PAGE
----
The study of social networks is a powerful tool for understanding how behaviors spread across groups. Researchers are using a large networked dataset originally designed to study heart disease to ask a different question: Is divorce contagious? Rose McDermott, James Fowler, and Nicholas Christakis used the Framingham Heart Study to look at how breakups flow across social ties. The study of nearly 5,000 residents in a single town began in 1948, spans several generations, and includes information on how individual residents know one another (e.g., “spouse,” “sibling,” “coworker”) and how closely they are connected.
Within the network, divorce appeared in clusters and spread across friends, extending to two degrees of separation. In other words, a person’s tendency to divorce depends not just on his friends’ divorce, but also his friends’ friends’ divorce. The full network shows that participants are 75% more likely to be divorced if a person they are directly connected to is divorced.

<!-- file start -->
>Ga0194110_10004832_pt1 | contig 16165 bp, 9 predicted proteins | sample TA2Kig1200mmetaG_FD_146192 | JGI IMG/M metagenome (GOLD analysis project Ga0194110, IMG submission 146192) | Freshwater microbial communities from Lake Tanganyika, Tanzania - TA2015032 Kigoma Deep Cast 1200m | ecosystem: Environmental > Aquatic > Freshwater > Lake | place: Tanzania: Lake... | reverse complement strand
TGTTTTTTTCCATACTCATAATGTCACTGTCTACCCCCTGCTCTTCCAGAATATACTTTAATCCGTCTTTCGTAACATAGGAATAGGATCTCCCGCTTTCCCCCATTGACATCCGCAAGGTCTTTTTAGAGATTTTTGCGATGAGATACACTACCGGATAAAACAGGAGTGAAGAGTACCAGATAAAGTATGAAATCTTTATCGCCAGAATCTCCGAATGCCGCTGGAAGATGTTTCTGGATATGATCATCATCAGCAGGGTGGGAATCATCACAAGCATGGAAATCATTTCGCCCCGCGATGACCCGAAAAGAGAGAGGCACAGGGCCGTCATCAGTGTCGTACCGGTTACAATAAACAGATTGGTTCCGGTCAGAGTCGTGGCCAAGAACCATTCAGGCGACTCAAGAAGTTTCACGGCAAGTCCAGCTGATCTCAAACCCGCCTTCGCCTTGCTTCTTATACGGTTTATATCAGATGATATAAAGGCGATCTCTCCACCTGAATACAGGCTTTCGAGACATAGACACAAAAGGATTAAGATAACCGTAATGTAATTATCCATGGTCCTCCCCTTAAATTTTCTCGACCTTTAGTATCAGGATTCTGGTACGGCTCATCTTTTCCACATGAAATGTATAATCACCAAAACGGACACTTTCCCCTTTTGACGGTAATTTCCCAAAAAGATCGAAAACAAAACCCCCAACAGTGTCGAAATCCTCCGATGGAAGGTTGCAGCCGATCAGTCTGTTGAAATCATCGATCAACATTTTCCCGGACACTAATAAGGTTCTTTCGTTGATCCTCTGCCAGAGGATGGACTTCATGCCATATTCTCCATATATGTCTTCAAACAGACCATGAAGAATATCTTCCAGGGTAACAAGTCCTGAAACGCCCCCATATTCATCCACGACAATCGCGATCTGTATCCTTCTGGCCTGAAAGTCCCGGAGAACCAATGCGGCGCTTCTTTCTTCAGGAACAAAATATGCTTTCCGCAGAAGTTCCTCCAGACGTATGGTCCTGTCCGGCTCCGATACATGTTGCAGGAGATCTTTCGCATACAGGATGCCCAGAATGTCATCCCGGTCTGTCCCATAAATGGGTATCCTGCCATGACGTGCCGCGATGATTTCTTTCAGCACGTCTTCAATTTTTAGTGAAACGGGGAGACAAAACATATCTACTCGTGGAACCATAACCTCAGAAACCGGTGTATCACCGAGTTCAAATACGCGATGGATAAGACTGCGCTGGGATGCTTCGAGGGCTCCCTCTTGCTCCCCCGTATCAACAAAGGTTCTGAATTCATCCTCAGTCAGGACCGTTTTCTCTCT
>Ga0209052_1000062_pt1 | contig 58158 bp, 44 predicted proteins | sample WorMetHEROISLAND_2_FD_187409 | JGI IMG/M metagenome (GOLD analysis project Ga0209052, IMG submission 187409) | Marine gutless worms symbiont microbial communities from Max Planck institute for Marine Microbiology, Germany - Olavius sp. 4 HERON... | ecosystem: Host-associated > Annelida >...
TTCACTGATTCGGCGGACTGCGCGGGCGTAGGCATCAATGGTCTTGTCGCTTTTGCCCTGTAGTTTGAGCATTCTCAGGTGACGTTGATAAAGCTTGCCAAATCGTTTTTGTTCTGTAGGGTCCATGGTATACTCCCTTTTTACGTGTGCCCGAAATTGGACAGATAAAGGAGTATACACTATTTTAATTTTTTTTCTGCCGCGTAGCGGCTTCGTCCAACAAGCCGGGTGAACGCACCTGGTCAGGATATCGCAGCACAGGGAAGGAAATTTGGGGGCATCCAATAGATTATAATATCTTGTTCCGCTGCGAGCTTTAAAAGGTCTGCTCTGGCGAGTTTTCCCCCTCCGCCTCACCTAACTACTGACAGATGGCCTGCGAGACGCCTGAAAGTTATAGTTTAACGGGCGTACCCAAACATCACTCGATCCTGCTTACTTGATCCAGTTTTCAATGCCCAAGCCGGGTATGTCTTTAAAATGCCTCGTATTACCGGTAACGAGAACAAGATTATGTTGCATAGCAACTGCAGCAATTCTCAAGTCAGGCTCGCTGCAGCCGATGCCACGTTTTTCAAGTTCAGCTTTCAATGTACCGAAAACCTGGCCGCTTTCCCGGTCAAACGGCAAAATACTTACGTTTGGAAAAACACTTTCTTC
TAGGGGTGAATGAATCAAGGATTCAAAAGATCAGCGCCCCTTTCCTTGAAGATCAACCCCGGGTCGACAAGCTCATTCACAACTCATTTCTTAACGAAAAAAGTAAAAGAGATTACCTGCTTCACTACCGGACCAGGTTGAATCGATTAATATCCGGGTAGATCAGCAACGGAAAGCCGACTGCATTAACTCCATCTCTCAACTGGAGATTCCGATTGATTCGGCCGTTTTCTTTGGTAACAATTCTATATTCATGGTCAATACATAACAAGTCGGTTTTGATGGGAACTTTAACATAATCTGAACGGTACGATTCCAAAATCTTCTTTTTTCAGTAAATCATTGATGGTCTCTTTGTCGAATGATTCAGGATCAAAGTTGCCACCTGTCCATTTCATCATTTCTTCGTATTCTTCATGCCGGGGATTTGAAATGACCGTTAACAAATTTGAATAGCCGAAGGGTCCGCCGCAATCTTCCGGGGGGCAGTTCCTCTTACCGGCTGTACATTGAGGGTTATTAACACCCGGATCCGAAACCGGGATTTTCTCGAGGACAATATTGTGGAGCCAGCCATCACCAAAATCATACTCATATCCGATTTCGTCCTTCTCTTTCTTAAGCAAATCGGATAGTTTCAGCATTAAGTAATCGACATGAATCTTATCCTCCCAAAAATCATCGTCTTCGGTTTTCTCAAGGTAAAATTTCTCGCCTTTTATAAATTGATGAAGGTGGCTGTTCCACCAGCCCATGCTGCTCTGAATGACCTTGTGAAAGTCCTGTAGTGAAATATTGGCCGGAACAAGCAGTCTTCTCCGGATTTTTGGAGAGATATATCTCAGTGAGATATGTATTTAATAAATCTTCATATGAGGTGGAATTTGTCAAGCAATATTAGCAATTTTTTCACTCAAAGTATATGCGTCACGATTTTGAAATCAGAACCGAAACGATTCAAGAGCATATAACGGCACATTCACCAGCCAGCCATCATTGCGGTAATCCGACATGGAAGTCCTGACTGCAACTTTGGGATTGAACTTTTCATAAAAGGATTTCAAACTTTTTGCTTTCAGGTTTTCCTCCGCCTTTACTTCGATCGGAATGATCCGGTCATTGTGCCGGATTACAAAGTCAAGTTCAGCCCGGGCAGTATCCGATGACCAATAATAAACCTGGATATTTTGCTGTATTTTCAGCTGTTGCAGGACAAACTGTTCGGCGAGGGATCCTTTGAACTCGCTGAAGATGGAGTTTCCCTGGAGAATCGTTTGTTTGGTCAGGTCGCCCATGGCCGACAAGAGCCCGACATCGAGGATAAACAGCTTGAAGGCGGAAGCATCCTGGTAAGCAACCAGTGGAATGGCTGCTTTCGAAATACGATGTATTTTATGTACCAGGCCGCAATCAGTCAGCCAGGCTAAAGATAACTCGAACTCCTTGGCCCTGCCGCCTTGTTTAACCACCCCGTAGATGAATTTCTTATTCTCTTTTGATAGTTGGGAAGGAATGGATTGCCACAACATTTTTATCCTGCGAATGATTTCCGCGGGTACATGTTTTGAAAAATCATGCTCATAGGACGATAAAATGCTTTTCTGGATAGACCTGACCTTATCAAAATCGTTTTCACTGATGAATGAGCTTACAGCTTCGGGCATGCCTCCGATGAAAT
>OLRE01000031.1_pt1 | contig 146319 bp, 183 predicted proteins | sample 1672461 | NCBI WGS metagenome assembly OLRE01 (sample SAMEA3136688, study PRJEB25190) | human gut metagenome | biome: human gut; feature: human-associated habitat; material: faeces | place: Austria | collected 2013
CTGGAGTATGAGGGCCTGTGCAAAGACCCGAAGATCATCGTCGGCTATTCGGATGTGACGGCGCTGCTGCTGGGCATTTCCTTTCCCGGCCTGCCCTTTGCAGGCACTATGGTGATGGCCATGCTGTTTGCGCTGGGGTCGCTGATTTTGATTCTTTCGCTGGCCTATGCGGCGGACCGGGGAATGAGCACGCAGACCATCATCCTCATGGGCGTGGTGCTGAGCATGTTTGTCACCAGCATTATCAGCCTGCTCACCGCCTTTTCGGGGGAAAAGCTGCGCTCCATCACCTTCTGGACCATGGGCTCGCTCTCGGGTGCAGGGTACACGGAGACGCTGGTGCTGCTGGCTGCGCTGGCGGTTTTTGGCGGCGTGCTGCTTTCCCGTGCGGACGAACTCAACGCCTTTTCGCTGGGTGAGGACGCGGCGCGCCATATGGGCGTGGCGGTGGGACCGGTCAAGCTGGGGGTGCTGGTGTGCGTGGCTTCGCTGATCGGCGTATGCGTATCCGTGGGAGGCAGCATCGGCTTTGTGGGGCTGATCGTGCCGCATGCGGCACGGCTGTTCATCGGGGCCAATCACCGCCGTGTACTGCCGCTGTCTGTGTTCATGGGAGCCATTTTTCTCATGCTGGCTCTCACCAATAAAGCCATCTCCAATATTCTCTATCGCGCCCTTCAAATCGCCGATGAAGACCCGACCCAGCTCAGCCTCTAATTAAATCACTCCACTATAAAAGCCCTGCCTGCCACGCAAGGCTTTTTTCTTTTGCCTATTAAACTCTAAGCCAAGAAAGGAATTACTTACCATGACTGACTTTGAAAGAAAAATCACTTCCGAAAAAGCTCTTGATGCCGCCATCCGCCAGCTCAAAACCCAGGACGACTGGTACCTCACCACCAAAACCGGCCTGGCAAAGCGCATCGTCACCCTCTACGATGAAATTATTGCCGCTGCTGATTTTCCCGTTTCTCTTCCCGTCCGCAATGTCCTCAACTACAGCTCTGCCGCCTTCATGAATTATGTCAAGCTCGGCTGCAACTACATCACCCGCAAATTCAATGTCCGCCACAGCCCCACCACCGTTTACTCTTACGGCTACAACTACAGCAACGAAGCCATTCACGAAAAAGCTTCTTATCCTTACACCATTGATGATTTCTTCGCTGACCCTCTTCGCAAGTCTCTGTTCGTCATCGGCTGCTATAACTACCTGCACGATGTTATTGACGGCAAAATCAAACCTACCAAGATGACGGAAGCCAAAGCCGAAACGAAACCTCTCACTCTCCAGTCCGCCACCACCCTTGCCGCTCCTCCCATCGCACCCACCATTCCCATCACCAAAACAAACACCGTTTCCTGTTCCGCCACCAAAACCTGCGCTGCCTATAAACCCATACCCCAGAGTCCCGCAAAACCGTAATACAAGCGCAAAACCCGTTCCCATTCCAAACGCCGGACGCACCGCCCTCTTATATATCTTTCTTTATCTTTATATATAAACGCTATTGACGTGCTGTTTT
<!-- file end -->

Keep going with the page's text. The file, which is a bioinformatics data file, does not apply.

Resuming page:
Divorce patterns affect other qualities of the network, too. People who go through divorce experience a small drop in the number of people who name them as friends in the study, and divorcees are more likely to immerse themselves in denser social groups with fewer ties outside their groups. If they remarry, those who are divorced are very likely to partner with another divorcee.
The beauty of network analysis is that it can reveal how our social ties might shape our individual decisions. This study shows that the most “popular” people in the network (those most oft named as a friend by other study participants) were the least likely to divorce. The researchers think having this strong social support system points to other qualities that might help a marriage: good social skills, friends to rely on, and people other than one’s spouse to vent to. Though divorce is an intensely personal process, it seems the people around us shape our ability to make a marriage work and our embrace of alternatives.